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About the Author
Don Snyder studied photography with Walker Evans at Yale University and with Minor White in the graduate program at MIT. Before joining Ryerson University’s faculty, he held an appointment as the first Curator of Photography at the Addison Gallery of American Art in the US, where he established the Gallery’s photography exhibition program. He has written on photographic history and criticism for a number of periodicals, has edited four books and curated more than sixty exhibitions in Canada and the US, and has held appointments at SUNY Buffalo and Bennington College. At Ryerson, he established the Ryerson Gallery at 80 Spadina, an exhibition space in the downtown arts district, and was instrumental in the founding of Function, the School’s annual publication of student work, essays and interviews. Between 2005 and 2010, he served as the Chair of Ryerson’s School of Image Arts. He also taught in Ryerson’s graduate programs in Communication and Culture, Photographic Preservation and Collections Management, and the Documentary Media MFA program.
Peter Higdon studied photography with David Heath and Art History with Ian Wallace. He is the Founding Collections Curator of the Ryerson Image Centre, (RIC), Ryerson University, Toronto. Over a period of thirty-six years, he drove the expansion of its photographs collection through numerous acquisitions, among them the Black Star Collection of photojournalism (292,000 prints). Funding accompanying this major donation allowed commencement of a long- sought building project that yielded museum-standard exhibition spaces and a research centre incorporating a print storage vault. He was also instrumental in the RIC’s acquisition of the Berenice Abbott Archive. While building the collection, his work with the Department of Canadian Heritage required extensive written contextual justification and many detailed artist biographies. For 10 years, he was consultant to the graduate students in Ryerson’s collection managements program, (FPPCM), and for over 20 years was the Coordinator of Ryerson’s Photography Workshop in France. Upon retirement in 2014, the RIC’s Research Centre was named in his honour, and an annual graduate scholarship established in his name.
Robert Burley is an artist working in photo-based media whose practice explores the built environment, history and visual studies. His past projects have received widespread recognition through numerous grants, awards and media coverage. Burley’s works have been exhibited around the globe and can be found in museum collections including the National Gallery of Canada, Musée de l’Elysée, George Eastman Museum, Musée des beaux-arts de Montréal and Musée Niepce. His recent books include: The Disappearance of Darkness (Princeton Architectural Press 2012)and An Enduring Wilderness (ECW Press 2017). Burley has lectured about his photographic projects through the Rouse Visiting Artist Program at Harvard University and the Senior Mellon Fellowship Program at the Canadian Centre for Architecture. In addition to his activities as an artist, Burley has undertaken many initiatives as an educator with the goal of expanding resources and curricula at Ryerson University where has currently holds the position of Professor in the School of Image Arts. These include his role as founding Program Director of the MA program in Film & Photographic Preservation, his work to establish and expand collections in The Ryerson Image Centre and Special Collections – Ryerson Library, and the management of numerous cultural programs such the Kodak Lectures and The Ryerson Gallery.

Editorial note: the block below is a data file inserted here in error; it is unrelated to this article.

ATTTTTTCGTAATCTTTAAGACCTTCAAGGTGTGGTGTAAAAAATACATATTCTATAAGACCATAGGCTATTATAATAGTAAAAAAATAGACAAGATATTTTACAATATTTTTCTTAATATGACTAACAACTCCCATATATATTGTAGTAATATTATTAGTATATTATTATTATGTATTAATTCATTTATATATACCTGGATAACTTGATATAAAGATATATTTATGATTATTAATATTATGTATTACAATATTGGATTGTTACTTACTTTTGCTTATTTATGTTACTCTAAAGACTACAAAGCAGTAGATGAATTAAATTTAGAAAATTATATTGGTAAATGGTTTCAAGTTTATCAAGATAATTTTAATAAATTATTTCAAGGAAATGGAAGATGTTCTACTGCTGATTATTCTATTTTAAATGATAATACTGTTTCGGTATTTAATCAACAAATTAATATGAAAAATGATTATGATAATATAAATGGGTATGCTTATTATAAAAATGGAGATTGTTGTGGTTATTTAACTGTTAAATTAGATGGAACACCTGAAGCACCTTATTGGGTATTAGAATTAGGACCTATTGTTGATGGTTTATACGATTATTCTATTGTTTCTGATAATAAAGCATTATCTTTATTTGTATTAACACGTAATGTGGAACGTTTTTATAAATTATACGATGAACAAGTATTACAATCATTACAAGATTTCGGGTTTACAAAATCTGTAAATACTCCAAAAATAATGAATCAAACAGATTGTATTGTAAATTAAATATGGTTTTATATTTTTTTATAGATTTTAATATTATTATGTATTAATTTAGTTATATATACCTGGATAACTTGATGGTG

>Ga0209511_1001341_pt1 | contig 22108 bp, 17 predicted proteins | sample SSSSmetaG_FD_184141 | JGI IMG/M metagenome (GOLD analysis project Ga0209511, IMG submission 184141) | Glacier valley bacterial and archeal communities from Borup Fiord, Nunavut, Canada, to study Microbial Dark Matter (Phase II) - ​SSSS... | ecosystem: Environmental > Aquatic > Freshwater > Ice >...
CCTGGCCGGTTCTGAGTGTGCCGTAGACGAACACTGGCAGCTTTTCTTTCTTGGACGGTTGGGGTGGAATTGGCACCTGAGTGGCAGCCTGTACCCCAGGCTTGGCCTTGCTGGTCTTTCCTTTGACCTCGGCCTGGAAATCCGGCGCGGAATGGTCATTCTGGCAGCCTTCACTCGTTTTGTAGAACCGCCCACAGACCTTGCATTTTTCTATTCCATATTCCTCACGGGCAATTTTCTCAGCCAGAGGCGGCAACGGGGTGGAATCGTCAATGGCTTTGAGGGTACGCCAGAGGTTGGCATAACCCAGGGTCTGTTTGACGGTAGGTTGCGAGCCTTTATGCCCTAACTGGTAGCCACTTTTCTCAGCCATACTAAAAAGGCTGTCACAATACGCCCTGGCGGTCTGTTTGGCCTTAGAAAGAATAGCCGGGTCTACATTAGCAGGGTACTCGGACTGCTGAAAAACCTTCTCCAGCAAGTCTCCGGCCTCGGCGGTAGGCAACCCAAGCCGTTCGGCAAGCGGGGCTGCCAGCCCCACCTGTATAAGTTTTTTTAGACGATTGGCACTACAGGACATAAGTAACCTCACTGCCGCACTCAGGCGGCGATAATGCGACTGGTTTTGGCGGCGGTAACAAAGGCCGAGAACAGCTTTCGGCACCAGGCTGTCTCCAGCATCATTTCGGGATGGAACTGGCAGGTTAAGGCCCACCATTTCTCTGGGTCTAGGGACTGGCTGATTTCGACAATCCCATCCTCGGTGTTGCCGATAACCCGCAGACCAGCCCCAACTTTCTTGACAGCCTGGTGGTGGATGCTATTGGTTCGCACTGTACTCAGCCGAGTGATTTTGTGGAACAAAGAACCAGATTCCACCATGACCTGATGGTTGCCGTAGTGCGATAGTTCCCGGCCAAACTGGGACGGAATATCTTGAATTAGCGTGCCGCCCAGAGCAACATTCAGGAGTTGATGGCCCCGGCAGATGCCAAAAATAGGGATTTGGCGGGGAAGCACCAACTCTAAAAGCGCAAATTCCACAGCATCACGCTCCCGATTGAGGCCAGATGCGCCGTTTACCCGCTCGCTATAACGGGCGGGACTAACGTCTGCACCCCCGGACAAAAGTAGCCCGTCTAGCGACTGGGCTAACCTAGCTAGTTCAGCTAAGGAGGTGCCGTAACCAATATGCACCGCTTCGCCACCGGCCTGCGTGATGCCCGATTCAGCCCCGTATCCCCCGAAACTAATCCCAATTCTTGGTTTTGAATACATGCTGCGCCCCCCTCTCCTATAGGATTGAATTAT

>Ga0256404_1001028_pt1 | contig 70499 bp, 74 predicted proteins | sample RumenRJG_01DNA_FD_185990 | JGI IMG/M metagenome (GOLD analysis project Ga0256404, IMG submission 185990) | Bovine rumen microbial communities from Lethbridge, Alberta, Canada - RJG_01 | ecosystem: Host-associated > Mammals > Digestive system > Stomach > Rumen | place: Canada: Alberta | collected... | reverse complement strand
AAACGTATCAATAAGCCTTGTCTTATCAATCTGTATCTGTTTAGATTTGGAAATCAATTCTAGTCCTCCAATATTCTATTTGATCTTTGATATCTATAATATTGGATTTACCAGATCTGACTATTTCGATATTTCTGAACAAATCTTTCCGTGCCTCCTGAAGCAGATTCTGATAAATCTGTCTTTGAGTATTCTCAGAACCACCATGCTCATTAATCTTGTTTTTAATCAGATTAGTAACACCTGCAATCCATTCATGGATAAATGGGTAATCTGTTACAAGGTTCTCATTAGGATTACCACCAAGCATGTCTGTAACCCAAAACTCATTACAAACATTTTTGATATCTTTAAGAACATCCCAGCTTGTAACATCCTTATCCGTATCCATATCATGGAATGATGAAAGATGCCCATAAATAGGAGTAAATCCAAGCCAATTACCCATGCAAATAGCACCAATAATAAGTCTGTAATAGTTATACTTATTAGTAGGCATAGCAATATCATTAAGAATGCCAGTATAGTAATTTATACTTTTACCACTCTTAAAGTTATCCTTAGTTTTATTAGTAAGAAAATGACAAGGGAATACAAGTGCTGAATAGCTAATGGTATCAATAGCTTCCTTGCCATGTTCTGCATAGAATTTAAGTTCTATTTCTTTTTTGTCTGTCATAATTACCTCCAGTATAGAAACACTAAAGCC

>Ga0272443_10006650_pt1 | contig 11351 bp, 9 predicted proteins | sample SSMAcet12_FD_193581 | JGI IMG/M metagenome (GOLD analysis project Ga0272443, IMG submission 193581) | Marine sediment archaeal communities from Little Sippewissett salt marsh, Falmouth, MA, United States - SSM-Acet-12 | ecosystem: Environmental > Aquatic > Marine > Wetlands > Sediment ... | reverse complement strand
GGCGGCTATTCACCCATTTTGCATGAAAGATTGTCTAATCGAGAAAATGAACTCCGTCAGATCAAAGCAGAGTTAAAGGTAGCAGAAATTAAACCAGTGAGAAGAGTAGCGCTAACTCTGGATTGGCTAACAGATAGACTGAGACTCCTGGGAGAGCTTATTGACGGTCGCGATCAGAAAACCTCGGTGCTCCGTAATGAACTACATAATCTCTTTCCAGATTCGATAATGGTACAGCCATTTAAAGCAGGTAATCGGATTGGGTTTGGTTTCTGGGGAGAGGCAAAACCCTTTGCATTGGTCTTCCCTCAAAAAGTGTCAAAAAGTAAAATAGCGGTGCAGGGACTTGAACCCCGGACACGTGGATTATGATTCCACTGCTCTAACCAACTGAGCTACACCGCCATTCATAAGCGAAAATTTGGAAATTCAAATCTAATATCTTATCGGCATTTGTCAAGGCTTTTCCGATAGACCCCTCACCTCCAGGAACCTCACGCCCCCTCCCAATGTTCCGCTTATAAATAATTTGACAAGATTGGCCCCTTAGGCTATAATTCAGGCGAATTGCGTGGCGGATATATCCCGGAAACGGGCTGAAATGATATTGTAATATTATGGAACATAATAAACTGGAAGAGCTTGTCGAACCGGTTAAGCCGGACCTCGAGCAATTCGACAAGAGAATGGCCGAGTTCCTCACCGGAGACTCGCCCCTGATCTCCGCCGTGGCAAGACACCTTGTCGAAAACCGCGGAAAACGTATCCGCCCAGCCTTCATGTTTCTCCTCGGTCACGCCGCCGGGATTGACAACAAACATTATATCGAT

Read an Excerpt
This retrospective publication, full of new insights and information, will delight those familiar with the photography of Phil Bergerson and seduce those new to his images. The book chronicles the photographer’s early experimentation with film and his brief adventure with performance art in the early1970s as well as his evolution as an image maker up until today. Describing and contextualizing his varied bodies of work made over a 50 year period, this is an overdue and rich compendium of Bergerson’s artistic contribution and a much needed account of the institutions and individuals who enabled the flourishing of photography as a form of artistic expression in Canada, with a certain focus on Toronto. Through these pages we move from Bergerson’s social documentary photographs, to his transformed found family snapshots and seamlessly rendered colour prints of consumer culture and the weird and wonderful world of store window arrangements and advertising signage where America’s wants, dreams, and delusions are on public display. Finally, we discover in Bergerson a photographer curious about the world and the role images play in it as well as a technical adventurer and explorer of forms.
My photographs, are poetic statements full of irony and pathos. Within my extended sequences of fragmentary messages, they collectively encapsulate what I as a Canadian see and feel about